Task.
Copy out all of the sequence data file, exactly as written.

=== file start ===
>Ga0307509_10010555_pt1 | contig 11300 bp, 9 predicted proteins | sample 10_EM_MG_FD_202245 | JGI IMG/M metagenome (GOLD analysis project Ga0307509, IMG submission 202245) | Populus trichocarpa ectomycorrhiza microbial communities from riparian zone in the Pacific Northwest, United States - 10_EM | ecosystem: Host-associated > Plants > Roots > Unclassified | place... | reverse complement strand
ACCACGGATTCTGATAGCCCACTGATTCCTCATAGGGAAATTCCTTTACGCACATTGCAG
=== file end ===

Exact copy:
>Ga0307509_10010555_pt1 | contig 11300 bp, 9 predicted proteins | sample 10_EM_MG_FD_202245 | JGI IMG/M metagenome (GOLD analysis project Ga0307509, IMG submission 202245) | Populus trichocarpa ectomycorrhiza microbial communities from riparian zone in the Pacific Northwest, United States - 10_EM | ecosystem: Host-associated > Plants > Roots > Unclassified | place... | reverse complement strand
ACCACGGATTCTGATAGCCCACTGATTCCTCATAGGGAAATTCCTTTACGCACATTGCAG